Law Students

Golden Gate Law students with free tuition plan to stay at the school despite concerns

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Golden Gate

“I thought I would be going in with some of the highest metrics, and that might have the potential to put me ahead of the curve. Then I learned we all had similar metrics. I would have liked to have that information,” says Lyndsey Glasgow. Photo by Burntorange72, CC-BY-3.0, via Wikimedia Commons.

Lyndsey Glasgow was excited about receiving a full-ride scholarship to attend Golden Gate University School of Law. But the feeling was tempered when she went to the new-student orientation in August.

She found out there that the full-tuition scholarships were given to all full-time, in-person, first-year JD students. The school announced the scholarships in a September 2022 press release. Glasgow received individual notice of her award in March 2022. The law school’s first-year class had a total of 20 full-time students, according to its Standard 509 Information Report.

“I thought I would be going in with some of the highest metrics, and that might have the potential to put me ahead of the curve. Then I learned we all had similar metrics. I would have liked to have that information,” says Glasgow, who took out cost-of-living loans for law school. She also was accepted at California Western School of Law with a scholarship that covered 75% of tuition, and she was accepted at the University of San Francisco School of Law with a partial scholarship.

The median LSAT score for Glasgow’s full-time classmates is 154, and their median undergraduate GPA is 3.26, according to the law school’s 509 report.

Another surprise came in June 2023, when the San Francisco Standard reported that the law school’s future was at stake because the university could not continue to sustain its operating deficit. By that time, most law schools’ transfer application deadlines had passed.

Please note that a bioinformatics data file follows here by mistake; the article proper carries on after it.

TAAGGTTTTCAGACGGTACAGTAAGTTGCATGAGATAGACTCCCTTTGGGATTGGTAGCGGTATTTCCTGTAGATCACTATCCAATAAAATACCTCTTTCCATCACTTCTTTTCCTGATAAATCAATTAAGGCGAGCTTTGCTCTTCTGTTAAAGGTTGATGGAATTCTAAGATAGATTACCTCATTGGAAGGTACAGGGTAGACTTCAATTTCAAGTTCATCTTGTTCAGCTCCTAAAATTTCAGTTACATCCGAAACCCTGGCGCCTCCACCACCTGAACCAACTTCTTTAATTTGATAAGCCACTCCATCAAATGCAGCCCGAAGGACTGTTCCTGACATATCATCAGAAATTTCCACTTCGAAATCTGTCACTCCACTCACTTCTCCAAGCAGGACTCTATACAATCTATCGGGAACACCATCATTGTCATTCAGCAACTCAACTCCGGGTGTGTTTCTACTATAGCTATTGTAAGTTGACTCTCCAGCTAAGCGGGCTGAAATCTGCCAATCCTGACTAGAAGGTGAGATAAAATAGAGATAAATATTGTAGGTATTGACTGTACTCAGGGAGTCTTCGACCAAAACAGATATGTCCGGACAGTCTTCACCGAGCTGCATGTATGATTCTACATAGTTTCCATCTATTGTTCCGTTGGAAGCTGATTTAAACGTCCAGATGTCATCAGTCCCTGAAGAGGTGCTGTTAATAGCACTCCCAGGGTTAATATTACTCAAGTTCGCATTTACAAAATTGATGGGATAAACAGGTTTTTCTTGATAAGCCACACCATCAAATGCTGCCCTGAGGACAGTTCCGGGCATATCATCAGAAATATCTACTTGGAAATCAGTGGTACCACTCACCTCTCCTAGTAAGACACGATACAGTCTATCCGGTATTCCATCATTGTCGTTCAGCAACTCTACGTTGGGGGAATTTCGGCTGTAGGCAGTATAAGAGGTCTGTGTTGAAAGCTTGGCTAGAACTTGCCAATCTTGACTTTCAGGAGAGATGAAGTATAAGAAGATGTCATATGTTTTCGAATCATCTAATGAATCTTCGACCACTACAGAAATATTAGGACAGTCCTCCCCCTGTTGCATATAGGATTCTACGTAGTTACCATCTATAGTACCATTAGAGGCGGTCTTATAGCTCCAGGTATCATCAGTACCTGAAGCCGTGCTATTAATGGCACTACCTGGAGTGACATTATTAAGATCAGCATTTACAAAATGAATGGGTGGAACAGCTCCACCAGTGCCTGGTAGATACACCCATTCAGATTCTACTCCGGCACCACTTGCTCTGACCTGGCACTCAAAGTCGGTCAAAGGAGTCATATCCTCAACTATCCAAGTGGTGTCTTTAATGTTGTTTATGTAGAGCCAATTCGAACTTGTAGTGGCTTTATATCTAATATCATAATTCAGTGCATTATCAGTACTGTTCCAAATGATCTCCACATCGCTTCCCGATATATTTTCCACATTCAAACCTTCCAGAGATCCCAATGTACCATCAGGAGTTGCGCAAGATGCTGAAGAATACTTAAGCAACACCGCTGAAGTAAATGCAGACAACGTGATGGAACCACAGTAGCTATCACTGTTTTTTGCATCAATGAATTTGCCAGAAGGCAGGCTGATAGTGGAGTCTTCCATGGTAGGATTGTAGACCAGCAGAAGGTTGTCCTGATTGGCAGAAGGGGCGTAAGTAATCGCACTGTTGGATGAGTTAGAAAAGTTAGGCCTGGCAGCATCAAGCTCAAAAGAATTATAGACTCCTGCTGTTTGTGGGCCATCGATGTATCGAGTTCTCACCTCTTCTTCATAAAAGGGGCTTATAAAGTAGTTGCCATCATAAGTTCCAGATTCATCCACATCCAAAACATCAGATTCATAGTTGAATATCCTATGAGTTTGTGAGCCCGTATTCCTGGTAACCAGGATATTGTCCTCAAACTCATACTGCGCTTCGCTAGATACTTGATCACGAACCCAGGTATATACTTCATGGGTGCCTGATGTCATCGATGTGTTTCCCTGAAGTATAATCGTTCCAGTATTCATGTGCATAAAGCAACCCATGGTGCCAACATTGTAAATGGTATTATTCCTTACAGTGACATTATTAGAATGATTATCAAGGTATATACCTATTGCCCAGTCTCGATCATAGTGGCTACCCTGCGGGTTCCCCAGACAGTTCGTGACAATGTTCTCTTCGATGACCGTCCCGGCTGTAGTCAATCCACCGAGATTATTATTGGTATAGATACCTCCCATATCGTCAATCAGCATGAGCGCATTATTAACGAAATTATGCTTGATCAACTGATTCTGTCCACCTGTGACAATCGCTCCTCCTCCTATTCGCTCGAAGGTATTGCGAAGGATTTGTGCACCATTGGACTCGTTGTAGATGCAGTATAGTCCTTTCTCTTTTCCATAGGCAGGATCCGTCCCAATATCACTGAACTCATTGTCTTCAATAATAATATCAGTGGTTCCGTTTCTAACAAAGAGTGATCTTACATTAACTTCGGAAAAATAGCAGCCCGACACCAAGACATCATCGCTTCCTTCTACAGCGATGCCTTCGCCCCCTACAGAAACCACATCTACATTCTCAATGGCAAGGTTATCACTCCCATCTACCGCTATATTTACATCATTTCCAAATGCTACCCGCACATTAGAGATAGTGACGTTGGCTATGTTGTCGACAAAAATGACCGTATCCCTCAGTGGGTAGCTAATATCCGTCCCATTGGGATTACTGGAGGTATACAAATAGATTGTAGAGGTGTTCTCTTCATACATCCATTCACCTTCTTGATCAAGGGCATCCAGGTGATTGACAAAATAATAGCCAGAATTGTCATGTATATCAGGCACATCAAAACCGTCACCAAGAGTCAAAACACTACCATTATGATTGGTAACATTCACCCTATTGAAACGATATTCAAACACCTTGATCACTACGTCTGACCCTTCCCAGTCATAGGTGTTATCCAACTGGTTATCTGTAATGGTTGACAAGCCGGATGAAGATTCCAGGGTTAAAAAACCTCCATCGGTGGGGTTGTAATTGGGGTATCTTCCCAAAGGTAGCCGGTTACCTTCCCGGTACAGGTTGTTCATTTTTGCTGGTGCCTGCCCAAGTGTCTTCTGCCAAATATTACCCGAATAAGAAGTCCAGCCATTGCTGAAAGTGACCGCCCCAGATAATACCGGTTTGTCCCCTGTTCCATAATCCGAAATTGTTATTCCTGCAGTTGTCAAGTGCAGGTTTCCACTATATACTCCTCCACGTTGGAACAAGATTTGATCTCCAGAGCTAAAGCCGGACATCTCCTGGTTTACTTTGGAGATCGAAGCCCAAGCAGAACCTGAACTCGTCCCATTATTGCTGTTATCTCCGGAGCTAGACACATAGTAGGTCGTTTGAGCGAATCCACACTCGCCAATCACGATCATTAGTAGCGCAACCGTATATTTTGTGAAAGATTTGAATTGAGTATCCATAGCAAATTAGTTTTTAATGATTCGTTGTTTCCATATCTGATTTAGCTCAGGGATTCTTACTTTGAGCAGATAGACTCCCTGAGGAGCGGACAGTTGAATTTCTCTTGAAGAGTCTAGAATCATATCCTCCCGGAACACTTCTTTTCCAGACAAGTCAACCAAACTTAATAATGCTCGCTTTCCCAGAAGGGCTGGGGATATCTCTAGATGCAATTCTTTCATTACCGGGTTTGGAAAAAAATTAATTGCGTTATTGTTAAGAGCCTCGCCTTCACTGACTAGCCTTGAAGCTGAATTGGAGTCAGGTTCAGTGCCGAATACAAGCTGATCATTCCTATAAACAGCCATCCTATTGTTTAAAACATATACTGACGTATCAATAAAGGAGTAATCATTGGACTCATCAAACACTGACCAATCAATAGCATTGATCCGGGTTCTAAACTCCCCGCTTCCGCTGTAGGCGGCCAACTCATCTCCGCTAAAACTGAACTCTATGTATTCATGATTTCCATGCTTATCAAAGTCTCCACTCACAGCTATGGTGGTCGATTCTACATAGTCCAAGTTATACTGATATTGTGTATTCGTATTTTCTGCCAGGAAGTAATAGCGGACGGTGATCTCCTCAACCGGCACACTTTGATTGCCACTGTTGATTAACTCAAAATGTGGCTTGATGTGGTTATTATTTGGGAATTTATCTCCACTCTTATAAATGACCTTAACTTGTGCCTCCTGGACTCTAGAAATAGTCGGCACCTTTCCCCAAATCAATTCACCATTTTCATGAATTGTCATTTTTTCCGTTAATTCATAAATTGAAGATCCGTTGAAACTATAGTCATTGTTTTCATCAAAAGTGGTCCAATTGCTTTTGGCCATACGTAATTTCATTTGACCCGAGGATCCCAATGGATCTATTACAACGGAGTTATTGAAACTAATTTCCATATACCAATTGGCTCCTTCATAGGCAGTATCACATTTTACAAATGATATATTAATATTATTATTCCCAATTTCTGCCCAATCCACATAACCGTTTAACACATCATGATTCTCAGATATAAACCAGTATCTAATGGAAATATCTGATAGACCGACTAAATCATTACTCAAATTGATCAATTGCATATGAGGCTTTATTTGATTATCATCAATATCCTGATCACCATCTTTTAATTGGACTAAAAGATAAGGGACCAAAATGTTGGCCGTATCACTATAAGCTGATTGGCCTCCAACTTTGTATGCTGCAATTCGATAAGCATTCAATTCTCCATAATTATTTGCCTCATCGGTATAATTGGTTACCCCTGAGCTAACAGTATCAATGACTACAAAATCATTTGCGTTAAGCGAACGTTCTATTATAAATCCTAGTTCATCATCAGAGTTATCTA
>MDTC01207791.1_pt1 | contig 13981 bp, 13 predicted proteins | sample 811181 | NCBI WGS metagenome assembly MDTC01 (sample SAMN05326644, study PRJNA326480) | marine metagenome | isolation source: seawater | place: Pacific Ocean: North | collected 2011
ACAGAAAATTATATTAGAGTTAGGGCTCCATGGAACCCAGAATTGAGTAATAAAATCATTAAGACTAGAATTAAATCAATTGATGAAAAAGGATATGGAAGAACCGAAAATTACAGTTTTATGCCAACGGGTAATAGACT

According to the Standard’s article, Golden Gate University sent its law school community a letter describing the devaluation of real estate where it owned property coupled with meeting ABA standards as “a perfect storm.”

“The university cannot continue to sustain an operating deficit from the law school,” the letter read. “And we must maintain sufficiently high admissions standards in order to comply with [American Bar Association] bar passage requirements. No decisions have been made.”

On June 22, a university spokesperson sent the ABA Journal a communication stating that the board and the university’s executive leadership team were reviewing all options for solving the law school’s “challenges.”

Mark Yates, dean of the law school, did not respond to specific questions asked by the Journal. The university spokesperson forwarded a June 30 communication that Yates and David Fike, Golden Gate’s president, sent to the law school community.

The university will continue to “engage in a careful process” of reviewing options to solve the law school’s challenges, including a significantly reduced faculty over the next two years, it stated. The closure issue was addressed too.

“We also want to let you know, in the clearest possible terms—no matter what course is chosen for our law school—that GGU Law will continue to operate during the academic year 2023-24 and beyond as necessary to ensure at a minimum that all currently enrolled and entering students will continue to receive their scholarships and be able to receive an ABA-accredited degree,” the letter states.

Kevin Johnson, dean of University of California at Davis School of Law, told the ABA Journal they have three transfer students coming from Golden Gate.